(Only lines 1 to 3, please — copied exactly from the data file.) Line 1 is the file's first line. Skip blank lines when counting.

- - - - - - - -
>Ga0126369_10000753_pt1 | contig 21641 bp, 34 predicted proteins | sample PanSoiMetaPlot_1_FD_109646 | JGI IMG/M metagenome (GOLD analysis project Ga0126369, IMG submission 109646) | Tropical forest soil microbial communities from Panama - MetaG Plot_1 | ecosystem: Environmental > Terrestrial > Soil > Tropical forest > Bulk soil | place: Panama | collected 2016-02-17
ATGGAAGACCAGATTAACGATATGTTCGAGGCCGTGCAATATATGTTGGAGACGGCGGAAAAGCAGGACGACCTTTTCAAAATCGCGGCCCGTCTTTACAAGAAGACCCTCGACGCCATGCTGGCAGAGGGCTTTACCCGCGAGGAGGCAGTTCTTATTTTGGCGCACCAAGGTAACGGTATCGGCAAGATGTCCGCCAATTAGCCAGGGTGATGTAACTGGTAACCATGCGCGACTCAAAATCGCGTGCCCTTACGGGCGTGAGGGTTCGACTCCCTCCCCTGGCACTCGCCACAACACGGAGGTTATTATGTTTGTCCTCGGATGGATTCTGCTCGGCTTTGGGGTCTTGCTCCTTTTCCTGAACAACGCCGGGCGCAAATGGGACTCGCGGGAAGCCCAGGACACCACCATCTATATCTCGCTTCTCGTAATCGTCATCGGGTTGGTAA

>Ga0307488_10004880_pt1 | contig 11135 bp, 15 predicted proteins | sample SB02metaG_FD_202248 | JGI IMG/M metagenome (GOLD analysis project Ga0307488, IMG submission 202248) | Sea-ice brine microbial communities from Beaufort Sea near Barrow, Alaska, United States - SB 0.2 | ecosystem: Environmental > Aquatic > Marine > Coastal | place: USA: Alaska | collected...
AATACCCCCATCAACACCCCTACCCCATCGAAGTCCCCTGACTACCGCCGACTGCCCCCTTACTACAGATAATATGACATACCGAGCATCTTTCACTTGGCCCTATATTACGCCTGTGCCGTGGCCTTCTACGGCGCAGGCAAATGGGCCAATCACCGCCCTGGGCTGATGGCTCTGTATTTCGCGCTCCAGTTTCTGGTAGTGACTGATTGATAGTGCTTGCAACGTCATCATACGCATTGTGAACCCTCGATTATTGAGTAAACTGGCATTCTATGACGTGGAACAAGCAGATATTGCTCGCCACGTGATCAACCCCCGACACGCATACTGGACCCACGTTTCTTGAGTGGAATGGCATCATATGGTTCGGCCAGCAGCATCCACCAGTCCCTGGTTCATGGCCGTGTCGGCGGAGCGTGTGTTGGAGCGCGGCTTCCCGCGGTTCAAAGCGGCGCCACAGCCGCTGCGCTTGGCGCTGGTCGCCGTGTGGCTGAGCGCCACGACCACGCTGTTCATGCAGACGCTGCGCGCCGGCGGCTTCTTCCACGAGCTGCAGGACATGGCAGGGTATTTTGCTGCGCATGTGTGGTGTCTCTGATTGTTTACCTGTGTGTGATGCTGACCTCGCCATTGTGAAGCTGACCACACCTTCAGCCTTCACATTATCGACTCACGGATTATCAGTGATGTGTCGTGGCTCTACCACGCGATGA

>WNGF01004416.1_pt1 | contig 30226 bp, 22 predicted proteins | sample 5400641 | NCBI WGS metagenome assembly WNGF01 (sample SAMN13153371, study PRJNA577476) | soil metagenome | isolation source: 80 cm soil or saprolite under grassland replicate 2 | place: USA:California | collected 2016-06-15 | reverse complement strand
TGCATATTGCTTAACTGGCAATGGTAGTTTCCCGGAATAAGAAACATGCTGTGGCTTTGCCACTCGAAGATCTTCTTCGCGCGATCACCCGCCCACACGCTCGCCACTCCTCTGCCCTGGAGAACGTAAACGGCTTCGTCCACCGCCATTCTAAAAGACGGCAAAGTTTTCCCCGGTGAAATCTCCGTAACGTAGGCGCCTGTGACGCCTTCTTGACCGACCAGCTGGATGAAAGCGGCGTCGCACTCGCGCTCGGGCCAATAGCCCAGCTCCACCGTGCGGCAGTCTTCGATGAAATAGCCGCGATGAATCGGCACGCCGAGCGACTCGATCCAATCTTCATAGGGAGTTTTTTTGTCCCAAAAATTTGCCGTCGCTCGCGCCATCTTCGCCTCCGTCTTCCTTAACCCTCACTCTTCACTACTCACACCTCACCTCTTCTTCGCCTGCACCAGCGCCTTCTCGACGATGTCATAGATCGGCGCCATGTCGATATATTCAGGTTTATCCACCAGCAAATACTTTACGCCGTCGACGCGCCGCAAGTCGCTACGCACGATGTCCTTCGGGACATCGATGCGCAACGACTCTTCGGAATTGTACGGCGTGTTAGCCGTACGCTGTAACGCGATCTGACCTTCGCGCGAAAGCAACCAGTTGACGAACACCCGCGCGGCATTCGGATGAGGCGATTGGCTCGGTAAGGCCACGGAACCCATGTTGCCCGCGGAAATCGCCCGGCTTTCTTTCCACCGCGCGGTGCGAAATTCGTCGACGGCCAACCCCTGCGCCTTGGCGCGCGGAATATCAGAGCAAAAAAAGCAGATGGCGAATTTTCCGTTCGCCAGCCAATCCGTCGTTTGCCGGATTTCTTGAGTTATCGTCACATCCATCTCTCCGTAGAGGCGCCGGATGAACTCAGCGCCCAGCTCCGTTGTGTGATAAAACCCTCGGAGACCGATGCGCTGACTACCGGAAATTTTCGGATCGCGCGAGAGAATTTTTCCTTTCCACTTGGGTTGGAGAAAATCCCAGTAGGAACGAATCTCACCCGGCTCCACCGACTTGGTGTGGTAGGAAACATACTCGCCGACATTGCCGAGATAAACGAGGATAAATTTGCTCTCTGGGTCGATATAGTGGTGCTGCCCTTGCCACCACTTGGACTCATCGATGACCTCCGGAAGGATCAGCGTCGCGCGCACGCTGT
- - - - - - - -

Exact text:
>Ga0126369_10000753_pt1 | contig 21641 bp, 34 predicted proteins | sample PanSoiMetaPlot_1_FD_109646 | JGI IMG/M metagenome (GOLD analysis project Ga0126369, IMG submission 109646) | Tropical forest soil microbial communities from Panama - MetaG Plot_1 | ecosystem: Environmental > Terrestrial > Soil > Tropical forest > Bulk soil | place: Panama | collected 2016-02-17
ATGGAAGACCAGATTAACGATATGTTCGAGGCCGTGCAATATATGTTGGAGACGGCGGAAAAGCAGGACGACCTTTTCAAAATCGCGGCCCGTCTTTACAAGAAGACCCTCGACGCCATGCTGGCAGAGGGCTTTACCCGCGAGGAGGCAGTTCTTATTTTGGCGCACCAAGGTAACGGTATCGGCAAGATGTCCGCCAATTAGCCAGGGTGATGTAACTGGTAACCATGCGCGACTCAAAATCGCGTGCCCTTACGGGCGTGAGGGTTCGACTCCCTCCCCTGGCACTCGCCACAACACGGAGGTTATTATGTTTGTCCTCGGATGGATTCTGCTCGGCTTTGGGGTCTTGCTCCTTTTCCTGAACAACGCCGGGCGCAAATGGGACTCGCGGGAAGCCCAGGACACCACCATCTATATCTCGCTTCTCGTAATCGTCATCGGGTTGGTAA

>Ga0307488_10004880_pt1 | contig 11135 bp, 15 predicted proteins | sample SB02metaG_FD_202248 | JGI IMG/M metagenome (GOLD analysis project Ga0307488, IMG submission 202248) | Sea-ice brine microbial communities from Beaufort Sea near Barrow, Alaska, United States - SB 0.2 | ecosystem: Environmental > Aquatic > Marine > Coastal | place: USA: Alaska | collected...